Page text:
So you got rejected. If you’re like me, you utter a “darn” and then update your log and wait for some acceptances to roll in.
But wait. What if you came close … again? What if editors really admired your work … again? What if editors want you to try again … again?
I know a lot of writers who can handle a straightforward rejection, but who feel tremendous frustration with the “almost” rejection. It’s especially hard when a journal has sent more than one of these rejections with a note saying a particular element of the submission was appreciated, or editors would like to see more work.
I’m not sure why slightly warmer rejections cause such frustration among writers. They strike me as a very positive message. I’m always in favor of a little encouragement—a small sign that I’m on the right track.
But they do cause a fair bit of consternation, and for an obvious reason. Lose a footrace by a furlong, with dozens of people between you and the tape, and you’ve lost a footrace. Lose a footrace in such a way that you brush against the falling tape another runner has broken, and that hurts. You nearly had it.
As an editor myself, I can attest that these rejections are not, in fact, a silver medal, but they’re also not a green participation ribbon. They offer some useful information for submitters, and the encouragement is real.
A major literary journal might get five thousand submissions per year. Most of this work is instantly rejectable—and some of it is very solid and good, but still instantly rejectable. Editors sometimes complain about their volume of submissions, because the work can be a lot to weed through. But the great boon of a huge submission pool is that editors can let good work go and still have a lot of really good work to choose from—so much, in fact, that not all of the really good work can fit.
The fact is that it isn’t enough to write good work, when it comes to top journals. A good story has interesting characters and a compelling plot. A great story has unforgettable characters involved in a series of events that compel a reader’s attention.
Likewise, a good essay has strong writing and some interesting ideas. A great essay changes the way we think about some aspect of the world, and it remains on a reader’s mind for a long time after it is read.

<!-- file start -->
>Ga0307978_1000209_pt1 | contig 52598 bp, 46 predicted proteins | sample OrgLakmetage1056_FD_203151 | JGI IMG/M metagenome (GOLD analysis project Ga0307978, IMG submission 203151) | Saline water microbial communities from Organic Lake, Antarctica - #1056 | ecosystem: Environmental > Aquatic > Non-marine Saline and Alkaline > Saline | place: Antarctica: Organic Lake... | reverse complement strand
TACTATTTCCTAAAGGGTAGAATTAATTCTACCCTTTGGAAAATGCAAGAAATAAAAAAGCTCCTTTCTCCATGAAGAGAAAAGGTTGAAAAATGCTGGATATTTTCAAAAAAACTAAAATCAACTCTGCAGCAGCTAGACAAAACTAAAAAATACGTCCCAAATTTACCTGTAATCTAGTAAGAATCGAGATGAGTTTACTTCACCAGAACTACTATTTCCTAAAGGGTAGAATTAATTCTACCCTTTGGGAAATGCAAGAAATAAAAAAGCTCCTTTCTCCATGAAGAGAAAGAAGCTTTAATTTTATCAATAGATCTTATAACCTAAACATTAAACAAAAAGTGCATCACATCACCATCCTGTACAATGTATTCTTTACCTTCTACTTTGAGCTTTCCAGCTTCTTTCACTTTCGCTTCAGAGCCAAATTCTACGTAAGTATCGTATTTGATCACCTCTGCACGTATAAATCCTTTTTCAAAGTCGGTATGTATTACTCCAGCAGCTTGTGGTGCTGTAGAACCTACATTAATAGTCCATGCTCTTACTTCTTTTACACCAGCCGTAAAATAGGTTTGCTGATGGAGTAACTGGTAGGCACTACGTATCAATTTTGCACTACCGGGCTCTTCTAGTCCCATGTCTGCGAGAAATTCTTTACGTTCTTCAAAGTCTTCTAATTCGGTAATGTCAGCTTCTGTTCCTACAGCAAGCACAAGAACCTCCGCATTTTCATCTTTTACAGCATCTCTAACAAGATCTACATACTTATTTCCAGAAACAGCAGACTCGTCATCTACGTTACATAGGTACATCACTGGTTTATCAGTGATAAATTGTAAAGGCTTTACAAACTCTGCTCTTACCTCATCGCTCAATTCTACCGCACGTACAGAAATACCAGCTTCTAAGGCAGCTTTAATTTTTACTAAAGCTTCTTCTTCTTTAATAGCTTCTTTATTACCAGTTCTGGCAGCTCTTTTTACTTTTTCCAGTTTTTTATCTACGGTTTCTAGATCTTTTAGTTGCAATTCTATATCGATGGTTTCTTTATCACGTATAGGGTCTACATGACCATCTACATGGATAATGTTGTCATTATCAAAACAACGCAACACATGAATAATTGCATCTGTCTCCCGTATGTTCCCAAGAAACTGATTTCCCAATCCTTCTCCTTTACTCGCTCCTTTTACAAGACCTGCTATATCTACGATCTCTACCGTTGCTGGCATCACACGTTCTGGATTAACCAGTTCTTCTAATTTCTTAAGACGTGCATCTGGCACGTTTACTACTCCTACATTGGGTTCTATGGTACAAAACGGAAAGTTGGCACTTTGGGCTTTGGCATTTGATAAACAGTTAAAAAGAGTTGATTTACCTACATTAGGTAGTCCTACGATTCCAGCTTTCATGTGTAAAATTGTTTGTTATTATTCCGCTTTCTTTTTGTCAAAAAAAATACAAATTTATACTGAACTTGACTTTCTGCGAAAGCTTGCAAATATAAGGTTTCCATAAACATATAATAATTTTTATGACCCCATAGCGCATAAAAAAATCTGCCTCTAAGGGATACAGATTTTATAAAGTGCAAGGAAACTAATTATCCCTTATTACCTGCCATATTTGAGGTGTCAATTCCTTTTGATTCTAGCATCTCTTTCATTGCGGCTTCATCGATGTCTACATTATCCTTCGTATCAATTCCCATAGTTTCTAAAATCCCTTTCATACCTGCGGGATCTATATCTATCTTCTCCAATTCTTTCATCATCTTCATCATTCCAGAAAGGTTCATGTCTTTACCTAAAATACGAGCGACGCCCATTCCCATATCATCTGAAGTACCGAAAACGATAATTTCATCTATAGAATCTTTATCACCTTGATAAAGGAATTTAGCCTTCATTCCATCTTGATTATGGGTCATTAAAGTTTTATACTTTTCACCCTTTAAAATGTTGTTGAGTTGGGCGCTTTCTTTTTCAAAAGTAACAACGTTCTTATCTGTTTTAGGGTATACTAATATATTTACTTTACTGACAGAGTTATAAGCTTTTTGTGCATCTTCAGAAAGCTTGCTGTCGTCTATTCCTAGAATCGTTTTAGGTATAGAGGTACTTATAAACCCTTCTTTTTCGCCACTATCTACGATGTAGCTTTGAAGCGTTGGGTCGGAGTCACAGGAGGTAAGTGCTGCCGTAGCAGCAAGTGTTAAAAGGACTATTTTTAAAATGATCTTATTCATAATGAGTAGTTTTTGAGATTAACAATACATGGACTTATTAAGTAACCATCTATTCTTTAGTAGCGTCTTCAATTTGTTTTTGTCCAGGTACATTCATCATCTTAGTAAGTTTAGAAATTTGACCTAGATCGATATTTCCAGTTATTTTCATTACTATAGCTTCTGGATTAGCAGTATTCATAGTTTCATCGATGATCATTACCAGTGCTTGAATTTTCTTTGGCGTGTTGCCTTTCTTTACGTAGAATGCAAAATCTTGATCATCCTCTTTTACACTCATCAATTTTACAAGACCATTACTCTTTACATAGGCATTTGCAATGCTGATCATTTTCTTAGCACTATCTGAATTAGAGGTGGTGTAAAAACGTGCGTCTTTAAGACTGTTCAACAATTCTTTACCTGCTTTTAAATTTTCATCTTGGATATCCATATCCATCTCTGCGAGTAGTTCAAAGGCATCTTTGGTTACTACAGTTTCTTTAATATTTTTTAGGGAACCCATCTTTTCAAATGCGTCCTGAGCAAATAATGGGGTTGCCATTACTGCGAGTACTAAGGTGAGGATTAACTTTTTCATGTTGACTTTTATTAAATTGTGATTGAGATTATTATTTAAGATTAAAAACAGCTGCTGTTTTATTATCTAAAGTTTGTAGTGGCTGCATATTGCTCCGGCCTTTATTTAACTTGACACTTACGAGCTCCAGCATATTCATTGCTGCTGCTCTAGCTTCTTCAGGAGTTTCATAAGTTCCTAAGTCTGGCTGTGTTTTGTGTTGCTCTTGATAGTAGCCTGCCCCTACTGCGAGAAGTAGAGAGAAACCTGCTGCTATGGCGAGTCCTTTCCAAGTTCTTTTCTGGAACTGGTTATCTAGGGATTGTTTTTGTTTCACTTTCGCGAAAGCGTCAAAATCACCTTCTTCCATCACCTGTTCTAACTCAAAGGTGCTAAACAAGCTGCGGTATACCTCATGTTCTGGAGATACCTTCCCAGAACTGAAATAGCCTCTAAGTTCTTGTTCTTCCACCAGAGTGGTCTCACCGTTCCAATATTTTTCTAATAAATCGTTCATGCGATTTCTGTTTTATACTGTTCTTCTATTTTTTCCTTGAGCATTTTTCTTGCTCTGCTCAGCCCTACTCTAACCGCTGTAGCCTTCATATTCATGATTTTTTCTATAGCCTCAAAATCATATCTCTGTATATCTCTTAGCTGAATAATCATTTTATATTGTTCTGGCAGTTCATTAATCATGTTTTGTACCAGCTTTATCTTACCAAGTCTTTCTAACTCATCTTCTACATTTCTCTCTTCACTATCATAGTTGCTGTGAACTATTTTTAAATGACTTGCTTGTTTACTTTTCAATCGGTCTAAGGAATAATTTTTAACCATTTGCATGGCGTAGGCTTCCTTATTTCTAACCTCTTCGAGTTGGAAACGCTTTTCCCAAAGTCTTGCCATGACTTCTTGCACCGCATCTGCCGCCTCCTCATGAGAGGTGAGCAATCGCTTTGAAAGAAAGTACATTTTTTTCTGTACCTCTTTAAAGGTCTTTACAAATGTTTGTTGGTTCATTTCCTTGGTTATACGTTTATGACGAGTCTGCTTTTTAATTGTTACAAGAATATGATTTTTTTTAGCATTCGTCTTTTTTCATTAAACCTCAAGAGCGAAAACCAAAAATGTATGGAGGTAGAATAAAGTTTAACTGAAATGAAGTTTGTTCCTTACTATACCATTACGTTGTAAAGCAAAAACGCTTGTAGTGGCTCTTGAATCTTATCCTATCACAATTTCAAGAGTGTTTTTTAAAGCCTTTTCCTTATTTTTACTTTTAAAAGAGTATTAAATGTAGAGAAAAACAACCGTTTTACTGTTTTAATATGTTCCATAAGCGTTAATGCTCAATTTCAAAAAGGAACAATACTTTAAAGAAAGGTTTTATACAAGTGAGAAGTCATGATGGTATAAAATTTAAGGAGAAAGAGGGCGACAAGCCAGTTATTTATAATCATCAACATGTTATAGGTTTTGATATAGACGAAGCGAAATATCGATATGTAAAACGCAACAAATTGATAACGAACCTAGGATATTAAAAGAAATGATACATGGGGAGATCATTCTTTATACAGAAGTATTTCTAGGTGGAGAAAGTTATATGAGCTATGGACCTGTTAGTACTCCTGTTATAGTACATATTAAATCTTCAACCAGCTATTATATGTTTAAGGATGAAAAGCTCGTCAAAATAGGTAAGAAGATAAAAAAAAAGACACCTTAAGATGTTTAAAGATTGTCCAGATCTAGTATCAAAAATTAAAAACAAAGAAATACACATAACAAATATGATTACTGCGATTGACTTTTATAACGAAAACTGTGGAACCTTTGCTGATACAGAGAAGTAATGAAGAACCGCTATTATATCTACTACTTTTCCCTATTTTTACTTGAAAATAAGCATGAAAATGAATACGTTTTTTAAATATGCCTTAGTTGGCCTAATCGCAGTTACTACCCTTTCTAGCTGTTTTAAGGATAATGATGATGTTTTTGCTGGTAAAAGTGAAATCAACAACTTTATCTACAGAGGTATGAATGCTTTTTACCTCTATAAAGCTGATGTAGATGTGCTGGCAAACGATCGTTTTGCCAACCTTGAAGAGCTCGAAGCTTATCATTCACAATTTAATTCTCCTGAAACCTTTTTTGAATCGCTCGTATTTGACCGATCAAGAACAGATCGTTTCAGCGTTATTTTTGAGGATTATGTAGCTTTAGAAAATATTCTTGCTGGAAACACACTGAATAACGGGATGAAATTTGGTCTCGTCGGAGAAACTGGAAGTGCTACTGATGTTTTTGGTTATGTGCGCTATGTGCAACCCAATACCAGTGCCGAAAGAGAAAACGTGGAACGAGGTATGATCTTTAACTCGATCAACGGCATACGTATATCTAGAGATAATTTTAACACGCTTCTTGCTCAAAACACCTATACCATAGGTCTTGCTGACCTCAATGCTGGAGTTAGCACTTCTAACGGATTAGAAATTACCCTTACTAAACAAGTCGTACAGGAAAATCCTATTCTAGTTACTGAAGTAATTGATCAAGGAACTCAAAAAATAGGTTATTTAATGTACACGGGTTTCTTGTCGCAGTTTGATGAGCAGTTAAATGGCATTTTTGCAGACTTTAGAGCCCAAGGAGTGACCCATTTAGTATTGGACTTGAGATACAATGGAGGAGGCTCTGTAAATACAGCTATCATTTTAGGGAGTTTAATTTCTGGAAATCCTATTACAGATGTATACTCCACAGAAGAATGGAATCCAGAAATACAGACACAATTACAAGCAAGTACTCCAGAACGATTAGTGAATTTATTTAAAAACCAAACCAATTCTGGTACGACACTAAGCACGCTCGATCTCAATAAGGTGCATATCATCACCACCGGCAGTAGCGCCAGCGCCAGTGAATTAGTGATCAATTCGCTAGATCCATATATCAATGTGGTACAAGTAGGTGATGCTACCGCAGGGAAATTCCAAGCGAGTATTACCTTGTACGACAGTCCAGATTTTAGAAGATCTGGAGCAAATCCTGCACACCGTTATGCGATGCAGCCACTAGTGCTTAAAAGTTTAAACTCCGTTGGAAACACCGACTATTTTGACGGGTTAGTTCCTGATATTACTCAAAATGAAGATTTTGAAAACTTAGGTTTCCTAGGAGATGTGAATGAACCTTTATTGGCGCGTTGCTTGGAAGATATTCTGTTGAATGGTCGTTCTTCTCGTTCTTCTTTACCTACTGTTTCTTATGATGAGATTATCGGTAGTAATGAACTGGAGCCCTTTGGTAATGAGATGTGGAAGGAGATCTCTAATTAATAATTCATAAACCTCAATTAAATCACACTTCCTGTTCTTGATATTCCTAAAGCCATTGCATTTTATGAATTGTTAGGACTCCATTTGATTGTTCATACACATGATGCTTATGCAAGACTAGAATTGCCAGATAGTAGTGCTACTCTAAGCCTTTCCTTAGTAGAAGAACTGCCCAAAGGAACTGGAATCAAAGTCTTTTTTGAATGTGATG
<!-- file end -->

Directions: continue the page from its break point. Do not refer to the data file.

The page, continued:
And the difference between a good and a great poem is pretty obvious, too. A good poem may have some clever wordplay, some images that linger, a set of ideas that matter. I can think of plenty of good poems that I really appreciate—that speak to me and have memorable passages. But an editor can usually do much better than good. An editor with thousands of poems to choose from can probably find something that approaches a level of really-goodness or even, we can dare to hope, greatness.
Let’s be clear—greatness is a pretty high expectation for even a large slush pile. But it becomes harder to stand out when our work is among other work, some of it excellent or at least memorable and different. It’s especially hard for those quieter pieces to break through.
What an encouraging rejection means is that the work is good, or even very good. A personal note from a busy editor is like gold; when a piece of writing is singled out for praise, there is a reason. Someone who reads a lot of stuff thought this particular stuff had, well, the stuff. Because most editors care deeply about writing, their encouragement reflects a wish by an educated reader for more work from a specific writer. They’re in a position to know when a voice is special and the work has promise, and their sheer busy-ness ensures that they aren’t sending this personal encouragement to everyone (although I certainly hope they’re taking the time to say thanks—but that’s a post for another day).
My suggestion: Writers should try to resist feeling frustrated by specialized rejections. They’re a good thing. They show the writer’s progress; they offer an endorsement by an educated reader who sees promise in the writer’s work. And that’s something to celebrate.